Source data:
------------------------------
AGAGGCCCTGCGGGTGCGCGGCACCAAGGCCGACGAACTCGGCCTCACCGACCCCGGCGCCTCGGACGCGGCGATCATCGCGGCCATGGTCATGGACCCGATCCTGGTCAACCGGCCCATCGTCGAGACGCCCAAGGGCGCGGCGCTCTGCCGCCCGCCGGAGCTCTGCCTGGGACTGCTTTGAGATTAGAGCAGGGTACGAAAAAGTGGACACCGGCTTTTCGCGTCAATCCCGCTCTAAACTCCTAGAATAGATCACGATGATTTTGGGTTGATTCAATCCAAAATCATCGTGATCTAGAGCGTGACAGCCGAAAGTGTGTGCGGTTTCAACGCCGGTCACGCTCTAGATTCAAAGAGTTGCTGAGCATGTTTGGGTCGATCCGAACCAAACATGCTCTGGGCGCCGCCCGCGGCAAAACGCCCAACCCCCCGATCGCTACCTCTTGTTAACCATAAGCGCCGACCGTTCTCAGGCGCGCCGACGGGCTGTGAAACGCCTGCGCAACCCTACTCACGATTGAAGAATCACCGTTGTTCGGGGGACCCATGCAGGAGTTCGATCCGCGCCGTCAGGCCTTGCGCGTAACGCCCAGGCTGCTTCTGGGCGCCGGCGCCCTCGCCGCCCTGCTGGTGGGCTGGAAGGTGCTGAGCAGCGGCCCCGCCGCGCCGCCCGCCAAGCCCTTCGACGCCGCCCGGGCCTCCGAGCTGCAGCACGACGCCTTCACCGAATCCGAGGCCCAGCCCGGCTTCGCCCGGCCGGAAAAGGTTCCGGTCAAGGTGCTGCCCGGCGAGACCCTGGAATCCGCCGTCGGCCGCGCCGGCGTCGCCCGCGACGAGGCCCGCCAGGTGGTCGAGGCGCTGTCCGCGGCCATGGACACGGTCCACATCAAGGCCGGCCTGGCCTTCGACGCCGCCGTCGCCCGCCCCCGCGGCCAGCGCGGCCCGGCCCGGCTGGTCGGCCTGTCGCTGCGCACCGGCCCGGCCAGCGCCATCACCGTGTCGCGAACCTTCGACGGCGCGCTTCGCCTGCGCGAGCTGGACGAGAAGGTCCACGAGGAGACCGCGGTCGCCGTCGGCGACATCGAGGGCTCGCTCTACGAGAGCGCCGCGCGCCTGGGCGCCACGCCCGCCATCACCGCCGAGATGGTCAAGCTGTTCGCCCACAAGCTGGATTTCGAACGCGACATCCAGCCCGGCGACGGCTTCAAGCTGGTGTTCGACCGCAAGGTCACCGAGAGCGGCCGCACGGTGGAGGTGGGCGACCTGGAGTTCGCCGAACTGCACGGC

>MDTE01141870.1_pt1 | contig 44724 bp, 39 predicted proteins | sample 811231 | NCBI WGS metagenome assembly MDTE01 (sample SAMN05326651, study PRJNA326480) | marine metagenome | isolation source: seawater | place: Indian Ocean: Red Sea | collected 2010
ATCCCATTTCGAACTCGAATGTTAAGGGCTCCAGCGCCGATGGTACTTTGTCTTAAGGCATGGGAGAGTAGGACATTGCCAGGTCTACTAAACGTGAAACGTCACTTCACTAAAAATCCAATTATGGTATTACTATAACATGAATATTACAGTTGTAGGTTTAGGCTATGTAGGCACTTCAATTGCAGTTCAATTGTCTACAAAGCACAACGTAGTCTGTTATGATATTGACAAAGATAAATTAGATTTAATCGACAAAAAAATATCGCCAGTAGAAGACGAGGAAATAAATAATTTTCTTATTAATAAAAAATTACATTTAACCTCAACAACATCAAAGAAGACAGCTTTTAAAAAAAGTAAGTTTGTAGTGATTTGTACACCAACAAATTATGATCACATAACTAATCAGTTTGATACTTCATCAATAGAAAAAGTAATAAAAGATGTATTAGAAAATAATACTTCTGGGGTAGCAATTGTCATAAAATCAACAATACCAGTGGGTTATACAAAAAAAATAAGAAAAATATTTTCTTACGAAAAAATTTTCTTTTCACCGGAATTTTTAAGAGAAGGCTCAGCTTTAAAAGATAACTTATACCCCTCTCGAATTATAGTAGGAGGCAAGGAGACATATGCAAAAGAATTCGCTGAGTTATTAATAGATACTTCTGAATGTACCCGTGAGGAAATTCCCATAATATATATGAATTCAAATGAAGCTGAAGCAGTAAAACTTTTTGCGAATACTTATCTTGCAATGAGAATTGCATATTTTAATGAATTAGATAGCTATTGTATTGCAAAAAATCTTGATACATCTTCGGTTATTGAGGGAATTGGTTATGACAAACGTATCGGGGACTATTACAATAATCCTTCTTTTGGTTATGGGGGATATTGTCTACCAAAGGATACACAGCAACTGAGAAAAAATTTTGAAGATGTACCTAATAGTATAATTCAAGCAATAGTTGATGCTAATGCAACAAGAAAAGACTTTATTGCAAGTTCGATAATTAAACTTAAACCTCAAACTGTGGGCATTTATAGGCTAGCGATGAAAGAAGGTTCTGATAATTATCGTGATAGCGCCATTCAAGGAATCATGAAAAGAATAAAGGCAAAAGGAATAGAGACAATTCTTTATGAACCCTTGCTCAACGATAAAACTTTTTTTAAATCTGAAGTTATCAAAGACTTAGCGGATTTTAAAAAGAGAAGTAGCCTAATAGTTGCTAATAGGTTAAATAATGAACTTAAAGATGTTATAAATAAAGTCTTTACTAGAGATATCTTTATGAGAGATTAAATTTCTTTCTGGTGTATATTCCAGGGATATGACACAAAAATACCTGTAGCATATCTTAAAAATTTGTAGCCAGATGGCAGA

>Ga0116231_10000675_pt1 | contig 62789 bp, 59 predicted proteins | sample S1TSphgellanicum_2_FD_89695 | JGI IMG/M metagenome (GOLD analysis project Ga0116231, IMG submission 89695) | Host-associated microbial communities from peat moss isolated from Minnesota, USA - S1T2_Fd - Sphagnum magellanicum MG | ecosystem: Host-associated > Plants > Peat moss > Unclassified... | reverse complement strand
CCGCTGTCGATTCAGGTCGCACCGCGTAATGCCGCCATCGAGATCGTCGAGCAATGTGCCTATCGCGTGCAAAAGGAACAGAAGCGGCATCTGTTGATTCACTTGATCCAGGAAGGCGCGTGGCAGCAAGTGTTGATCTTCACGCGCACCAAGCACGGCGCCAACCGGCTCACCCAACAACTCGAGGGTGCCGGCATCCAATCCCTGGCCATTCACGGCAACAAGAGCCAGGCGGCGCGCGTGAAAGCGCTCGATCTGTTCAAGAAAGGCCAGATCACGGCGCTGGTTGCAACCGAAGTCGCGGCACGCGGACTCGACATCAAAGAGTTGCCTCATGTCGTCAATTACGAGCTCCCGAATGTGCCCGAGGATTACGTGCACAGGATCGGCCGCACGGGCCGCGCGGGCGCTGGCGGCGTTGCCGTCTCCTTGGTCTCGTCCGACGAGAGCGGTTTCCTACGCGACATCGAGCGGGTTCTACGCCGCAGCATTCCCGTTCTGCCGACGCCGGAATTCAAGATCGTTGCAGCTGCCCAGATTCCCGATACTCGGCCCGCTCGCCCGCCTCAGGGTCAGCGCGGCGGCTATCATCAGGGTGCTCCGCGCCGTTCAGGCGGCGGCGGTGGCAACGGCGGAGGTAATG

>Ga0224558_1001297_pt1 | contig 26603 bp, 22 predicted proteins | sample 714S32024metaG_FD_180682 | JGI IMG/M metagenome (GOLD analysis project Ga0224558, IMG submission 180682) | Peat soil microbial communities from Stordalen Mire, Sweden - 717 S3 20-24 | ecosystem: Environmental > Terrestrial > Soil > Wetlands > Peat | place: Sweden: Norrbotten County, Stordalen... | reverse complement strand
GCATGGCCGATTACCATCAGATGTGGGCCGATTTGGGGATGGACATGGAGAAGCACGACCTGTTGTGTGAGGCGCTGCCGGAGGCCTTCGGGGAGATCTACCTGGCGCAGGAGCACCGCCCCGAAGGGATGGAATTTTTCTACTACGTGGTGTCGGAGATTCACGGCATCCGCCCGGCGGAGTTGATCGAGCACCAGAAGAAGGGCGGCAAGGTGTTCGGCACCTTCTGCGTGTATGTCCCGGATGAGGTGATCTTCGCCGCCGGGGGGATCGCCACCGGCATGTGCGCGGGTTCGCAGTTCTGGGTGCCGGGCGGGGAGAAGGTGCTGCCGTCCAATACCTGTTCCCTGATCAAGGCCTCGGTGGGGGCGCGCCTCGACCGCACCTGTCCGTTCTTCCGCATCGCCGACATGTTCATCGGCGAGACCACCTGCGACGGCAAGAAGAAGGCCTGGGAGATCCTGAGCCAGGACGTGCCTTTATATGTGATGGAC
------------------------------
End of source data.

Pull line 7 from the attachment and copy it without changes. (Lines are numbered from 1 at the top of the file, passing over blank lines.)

GCATGGCCGATTACCATCAGATGTGGGCCGATTTGGGGATGGACATGGAGAAGCACGACCTGTTGTGTGAGGCGCTGCCGGAGGCCTTCGGGGAGATCTACCTGGCGCAGGAGCACCGCCCCGAAGGGATGGAATTTTTCTACTACGTGGTGTCGGAGATTCACGGCATCCGCCCGGCGGAGTTGATCGAGCACCAGAAGAAGGGCGGCAAGGTGTTCGGCACCTTCTGCGTGTATGTCCCGGATGAGGTGATCTTCGCCGCCGGGGGGATCGCCACCGGCATGTGCGCGGGTTCGCAGTTCTGGGTGCCGGGCGGGGAGAAGGTGCTGCCGTCCAATACCTGTTCCCTGATCAAGGCCTCGGTGGGGGCGCGCCTCGACCGCACCTGTCCGTTCTTCCGCATCGCCGACATGTTCATCGGCGAGACCACCTGCGACGGCAAGAAGAAGGCCTGGGAGATCCTGAGCCAGGACGTGCCTTTATATGTGATGGAC